Exodus: Fact or fiction? This four-room house from Izbet Sartah, Israel, shares many similarities with the 12th-century B.C.E. worker’s house uncovered in western Thebes. Photo: Israel Finkelstein/Tel Aviv University.

So, is the Biblical Exodus fact or fiction? Scholars and people of many faiths line up on either side of the equation, and some say both. Archaeological discoveries have verified that parts of the Biblical Exodus are historically accurate, but archaeology can’t tell us everything. Although archaeology can illuminate aspects of the past and bring parts of history to life, it has its limits.

It certainly is exciting when the archaeological record matches with the Biblical account—as with the examples described here. However, while this evidence certainly adds weight to the historical accuracy of elements of the Biblical account, it can’t be used to “prove” that every detail of the Exodus story in the Bible is true.

To learn more about evidence for Israel’s Exodus from Egypt, read the full article “Exodus Evidence: An Egyptologist Looks at Biblical History” in the May/June 2016 issue of Biblical Archaeology Review.


Subscribers: Read the full article “Exodus Evidence: An Egyptologist Looks at Biblical History” in the May/June 2016 issue of Biblical Archaeology Review.

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This Bible History Daily feature was originally published on April 10, 2016.



1. This BAR article is a free abstract from Manfred Bietak’s article “On the Historicity of the Exodus: What Egyptology Today Can Contribute to Assessing the Biblical Account of the Sojourn in Egypt” in Thomas E. Levy, Thomas Schneider and William H.C. Propp, eds., Israel’s Exodus in Transdisciplinary Perspective: Text, Archaeology, Culture and Geoscience (Cham: Springer, 2015). In Bietak’s article, the scholarly debate about the archaeological remains and the onomastic data of Wadi Tumilat is more elaborately treated.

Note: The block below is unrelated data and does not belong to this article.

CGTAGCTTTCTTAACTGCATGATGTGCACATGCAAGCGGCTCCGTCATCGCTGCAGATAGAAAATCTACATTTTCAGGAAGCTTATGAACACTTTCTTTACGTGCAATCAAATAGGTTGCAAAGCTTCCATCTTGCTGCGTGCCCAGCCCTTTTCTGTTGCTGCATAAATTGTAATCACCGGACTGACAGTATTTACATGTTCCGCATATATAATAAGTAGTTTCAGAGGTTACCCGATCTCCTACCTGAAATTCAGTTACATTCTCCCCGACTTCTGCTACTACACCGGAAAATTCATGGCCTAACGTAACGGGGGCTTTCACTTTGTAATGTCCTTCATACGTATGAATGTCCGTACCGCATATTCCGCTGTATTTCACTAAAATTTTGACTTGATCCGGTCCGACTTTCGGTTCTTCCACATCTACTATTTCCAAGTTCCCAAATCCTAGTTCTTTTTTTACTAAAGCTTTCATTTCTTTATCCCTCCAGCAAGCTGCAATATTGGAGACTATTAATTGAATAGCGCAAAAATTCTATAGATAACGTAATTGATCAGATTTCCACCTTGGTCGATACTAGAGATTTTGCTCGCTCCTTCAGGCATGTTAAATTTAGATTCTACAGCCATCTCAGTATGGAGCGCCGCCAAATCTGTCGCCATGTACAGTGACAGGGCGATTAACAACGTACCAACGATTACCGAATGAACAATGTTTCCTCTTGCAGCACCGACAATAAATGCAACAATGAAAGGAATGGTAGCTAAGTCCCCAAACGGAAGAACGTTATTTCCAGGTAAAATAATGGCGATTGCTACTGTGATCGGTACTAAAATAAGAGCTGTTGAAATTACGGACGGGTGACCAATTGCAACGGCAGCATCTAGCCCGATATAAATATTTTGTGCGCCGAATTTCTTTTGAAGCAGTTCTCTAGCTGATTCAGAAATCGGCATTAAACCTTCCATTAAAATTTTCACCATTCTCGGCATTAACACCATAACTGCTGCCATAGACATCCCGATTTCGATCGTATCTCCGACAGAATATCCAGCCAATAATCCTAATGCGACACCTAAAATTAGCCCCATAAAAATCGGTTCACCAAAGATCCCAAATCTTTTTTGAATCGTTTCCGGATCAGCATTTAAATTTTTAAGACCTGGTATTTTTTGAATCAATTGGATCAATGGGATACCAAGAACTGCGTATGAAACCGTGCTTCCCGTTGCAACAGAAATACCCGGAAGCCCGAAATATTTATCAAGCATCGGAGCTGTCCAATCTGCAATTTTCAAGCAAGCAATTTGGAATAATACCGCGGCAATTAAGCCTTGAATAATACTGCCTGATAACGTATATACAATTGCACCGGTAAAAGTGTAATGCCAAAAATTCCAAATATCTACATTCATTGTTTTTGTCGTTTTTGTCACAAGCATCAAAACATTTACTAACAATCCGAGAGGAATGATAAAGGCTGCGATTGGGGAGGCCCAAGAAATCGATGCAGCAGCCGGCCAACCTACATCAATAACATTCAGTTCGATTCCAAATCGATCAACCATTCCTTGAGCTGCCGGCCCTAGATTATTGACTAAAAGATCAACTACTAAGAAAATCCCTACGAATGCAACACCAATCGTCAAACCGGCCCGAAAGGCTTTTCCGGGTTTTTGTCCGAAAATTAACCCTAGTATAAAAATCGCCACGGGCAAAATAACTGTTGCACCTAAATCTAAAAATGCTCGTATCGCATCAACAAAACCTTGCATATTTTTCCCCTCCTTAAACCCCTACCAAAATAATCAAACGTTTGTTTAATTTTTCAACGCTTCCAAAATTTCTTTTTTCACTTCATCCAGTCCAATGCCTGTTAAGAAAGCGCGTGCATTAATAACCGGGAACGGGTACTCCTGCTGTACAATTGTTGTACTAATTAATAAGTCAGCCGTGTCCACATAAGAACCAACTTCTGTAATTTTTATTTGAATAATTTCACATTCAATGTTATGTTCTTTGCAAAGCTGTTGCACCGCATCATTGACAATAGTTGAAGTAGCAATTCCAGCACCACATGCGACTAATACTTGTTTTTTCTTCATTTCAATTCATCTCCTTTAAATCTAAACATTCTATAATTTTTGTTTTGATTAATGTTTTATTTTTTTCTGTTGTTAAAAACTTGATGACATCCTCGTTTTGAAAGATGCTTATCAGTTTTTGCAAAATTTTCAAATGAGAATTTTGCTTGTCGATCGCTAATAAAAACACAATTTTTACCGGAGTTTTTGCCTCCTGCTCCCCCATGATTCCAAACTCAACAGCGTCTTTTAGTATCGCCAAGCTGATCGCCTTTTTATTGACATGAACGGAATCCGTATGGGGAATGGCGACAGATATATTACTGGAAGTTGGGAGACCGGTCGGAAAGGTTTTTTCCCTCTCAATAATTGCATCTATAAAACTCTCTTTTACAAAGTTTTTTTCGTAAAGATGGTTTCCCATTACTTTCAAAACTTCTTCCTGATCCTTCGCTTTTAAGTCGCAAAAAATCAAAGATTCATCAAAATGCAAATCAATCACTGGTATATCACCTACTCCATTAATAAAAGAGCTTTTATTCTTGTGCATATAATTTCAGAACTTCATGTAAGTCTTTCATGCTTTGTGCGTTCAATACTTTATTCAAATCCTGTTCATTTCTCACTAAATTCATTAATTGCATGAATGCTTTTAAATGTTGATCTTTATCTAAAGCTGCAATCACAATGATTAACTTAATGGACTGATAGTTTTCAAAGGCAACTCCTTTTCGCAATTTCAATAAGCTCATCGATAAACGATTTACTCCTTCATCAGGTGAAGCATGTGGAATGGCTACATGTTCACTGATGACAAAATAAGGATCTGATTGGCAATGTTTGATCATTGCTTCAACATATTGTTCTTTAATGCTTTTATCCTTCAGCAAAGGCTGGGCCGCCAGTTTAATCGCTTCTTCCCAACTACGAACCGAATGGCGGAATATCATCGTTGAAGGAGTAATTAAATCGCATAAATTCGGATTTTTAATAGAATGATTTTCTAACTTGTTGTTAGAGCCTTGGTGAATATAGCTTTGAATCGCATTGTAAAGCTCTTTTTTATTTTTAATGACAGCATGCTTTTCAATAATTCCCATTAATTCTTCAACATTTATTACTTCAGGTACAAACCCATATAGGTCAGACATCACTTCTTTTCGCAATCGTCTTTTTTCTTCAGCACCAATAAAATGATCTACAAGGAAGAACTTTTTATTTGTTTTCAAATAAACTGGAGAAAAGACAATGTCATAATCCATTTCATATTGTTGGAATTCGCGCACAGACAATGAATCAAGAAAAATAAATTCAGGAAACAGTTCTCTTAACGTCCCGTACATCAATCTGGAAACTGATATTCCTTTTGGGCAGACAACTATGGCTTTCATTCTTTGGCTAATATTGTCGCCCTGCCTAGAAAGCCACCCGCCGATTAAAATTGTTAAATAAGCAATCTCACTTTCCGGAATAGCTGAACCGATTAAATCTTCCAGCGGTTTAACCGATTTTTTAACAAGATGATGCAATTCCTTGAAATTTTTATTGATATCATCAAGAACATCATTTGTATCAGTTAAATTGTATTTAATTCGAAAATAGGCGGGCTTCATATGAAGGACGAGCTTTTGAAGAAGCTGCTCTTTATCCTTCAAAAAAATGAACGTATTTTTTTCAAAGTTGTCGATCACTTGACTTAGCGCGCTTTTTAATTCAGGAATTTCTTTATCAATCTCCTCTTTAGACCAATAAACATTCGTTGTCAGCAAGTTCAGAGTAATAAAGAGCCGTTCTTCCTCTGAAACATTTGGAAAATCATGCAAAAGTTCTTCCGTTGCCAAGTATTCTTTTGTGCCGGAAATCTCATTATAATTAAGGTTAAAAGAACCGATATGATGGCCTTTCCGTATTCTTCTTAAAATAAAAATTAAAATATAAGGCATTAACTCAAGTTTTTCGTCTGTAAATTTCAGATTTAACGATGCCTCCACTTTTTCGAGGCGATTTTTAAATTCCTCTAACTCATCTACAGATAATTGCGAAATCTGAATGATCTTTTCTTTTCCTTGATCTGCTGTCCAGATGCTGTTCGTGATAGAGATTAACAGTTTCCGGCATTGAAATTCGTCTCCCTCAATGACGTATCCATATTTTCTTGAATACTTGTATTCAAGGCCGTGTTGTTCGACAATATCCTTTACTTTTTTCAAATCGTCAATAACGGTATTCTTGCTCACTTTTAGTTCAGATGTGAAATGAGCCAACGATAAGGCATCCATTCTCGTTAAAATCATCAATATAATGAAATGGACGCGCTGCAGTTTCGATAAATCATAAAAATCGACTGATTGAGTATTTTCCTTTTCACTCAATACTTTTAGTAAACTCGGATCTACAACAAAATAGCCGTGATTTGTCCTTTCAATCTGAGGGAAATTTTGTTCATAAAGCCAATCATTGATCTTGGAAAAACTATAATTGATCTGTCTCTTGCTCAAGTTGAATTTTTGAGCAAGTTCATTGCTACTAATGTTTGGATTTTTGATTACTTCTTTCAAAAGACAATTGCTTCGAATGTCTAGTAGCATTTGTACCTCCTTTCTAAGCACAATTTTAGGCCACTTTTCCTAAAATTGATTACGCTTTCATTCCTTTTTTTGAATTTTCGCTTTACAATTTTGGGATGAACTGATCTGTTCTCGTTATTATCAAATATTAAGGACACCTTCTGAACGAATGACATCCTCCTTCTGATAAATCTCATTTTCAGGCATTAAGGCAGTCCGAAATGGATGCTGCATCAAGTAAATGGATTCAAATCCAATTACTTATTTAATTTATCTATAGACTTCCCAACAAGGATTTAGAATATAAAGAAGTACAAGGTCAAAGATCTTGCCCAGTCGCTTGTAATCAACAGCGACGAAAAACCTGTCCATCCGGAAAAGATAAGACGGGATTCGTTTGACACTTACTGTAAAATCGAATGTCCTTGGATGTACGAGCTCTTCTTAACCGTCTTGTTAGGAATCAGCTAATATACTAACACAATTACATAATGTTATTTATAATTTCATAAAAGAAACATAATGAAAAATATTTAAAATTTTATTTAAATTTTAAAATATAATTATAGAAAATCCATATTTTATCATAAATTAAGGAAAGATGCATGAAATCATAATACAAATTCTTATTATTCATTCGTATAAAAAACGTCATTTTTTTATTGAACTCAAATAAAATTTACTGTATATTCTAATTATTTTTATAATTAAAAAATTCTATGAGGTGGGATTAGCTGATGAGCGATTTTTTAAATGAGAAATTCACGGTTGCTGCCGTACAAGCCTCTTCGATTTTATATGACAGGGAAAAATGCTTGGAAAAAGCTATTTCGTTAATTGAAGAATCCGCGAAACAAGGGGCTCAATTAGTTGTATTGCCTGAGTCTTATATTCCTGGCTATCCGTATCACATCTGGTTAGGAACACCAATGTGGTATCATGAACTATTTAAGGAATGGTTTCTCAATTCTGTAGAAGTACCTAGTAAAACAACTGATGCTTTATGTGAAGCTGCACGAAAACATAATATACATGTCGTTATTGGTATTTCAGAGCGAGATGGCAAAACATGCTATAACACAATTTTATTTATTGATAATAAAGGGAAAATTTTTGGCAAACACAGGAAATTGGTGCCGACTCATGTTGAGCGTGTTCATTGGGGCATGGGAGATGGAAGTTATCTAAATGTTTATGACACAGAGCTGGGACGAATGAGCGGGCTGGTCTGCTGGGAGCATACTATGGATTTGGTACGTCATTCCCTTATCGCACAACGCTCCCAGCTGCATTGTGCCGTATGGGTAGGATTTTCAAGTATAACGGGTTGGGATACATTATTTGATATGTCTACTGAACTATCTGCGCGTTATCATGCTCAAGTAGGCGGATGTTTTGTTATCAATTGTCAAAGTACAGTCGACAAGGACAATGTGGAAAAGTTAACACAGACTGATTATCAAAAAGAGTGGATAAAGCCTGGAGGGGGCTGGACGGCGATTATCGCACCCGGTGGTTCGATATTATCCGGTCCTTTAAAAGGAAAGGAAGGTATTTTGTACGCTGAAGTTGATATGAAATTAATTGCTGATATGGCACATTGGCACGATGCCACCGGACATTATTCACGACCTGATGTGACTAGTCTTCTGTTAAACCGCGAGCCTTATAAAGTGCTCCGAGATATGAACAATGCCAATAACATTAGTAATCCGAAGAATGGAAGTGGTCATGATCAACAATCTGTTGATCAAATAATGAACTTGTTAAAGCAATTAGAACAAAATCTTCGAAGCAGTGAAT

In the free eBook Ancient Israel in Egypt and the Exodus, top scholars discuss the historical Israelites in Egypt and archaeological evidence for and against the historicity of the Exodus.

Related reading in Bible History Daily:

Exodus in the Bible and the Egyptian Plagues

Who Was Moses? Was He More than an Exodus Hero?

Akhenaten and Moses

Out of Egypt: Israel’s Exodus Between Text and Memory, History and Imagination

Excruciating Exodus Movie Exudes Errors

Does the Merneptah Stele Contain the First Mention of Israel?


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  • King_Kappa says

    It’s interesting the Minoan empire encountered a catastrophe around 1450BC. It’s proximity to Egypt may help validate the suggested 1450BC Exodus date. Especially if it was a volcanic disaster.

  • marshall says

    How could Moses write anything when Hebrews had no functional written language in 1300BC? Not even down to 1000BC or 800BC do we find any writings at all? Yet if you go with Israel Finkelstein’s anlaysis, top Israeli archaeologist, the Hebrews really emerged by a socio-religious fusion from the Canaanites. WE DO have MANY communications found sent back & forth between Canaanite chiefs & Kings of Egypt.